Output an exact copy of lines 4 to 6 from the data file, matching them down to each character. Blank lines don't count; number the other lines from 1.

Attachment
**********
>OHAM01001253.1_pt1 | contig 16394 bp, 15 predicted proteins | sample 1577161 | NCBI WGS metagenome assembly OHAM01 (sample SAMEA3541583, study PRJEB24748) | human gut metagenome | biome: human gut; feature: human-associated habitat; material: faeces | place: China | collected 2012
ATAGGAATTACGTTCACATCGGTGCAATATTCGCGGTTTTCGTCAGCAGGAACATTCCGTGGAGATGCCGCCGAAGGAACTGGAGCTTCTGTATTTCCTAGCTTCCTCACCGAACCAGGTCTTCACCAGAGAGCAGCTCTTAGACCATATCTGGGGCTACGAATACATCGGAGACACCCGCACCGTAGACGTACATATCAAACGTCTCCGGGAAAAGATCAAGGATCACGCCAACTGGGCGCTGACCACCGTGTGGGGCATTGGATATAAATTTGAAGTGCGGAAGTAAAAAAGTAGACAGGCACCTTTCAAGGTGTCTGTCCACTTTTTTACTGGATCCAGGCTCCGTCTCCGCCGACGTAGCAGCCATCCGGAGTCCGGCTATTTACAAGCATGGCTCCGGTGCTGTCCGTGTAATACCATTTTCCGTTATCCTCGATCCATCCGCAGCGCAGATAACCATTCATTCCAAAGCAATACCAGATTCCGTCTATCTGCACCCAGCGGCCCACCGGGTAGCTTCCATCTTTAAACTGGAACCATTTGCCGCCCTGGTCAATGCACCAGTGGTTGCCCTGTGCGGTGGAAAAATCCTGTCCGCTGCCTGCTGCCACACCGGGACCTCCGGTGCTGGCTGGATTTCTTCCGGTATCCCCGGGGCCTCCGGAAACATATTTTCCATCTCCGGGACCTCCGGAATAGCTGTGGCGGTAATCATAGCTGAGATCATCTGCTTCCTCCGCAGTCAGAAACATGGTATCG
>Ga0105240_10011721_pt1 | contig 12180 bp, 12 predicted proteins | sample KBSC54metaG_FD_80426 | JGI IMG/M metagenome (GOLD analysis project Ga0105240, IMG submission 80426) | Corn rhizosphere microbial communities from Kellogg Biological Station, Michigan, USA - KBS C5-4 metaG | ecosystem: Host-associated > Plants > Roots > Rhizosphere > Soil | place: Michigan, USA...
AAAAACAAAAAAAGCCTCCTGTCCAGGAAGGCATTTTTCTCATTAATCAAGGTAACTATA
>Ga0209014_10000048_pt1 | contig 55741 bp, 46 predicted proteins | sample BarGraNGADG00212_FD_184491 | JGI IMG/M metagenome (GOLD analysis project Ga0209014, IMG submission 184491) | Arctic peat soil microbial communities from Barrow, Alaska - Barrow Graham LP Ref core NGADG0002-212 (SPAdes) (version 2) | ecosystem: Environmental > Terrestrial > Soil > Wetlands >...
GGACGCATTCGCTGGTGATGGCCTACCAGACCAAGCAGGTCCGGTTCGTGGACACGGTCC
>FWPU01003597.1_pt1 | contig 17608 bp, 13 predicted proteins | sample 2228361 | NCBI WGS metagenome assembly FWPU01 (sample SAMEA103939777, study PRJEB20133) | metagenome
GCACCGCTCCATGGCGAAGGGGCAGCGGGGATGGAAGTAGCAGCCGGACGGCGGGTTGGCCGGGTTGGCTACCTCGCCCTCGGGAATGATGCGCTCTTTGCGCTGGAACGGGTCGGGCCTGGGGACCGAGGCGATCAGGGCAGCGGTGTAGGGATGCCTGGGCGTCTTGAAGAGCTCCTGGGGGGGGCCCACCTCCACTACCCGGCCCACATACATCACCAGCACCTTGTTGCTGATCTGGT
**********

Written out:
AAAAACAAAAAAAGCCTCCTGTCCAGGAAGGCATTTTTCTCATTAATCAAGGTAACTATA
>Ga0209014_10000048_pt1 | contig 55741 bp, 46 predicted proteins | sample BarGraNGADG00212_FD_184491 | JGI IMG/M metagenome (GOLD analysis project Ga0209014, IMG submission 184491) | Arctic peat soil microbial communities from Barrow, Alaska - Barrow Graham LP Ref core NGADG0002-212 (SPAdes) (version 2) | ecosystem: Environmental > Terrestrial > Soil > Wetlands >...
GGACGCATTCGCTGGTGATGGCCTACCAGACCAAGCAGGTCCGGTTCGTGGACACGGTCC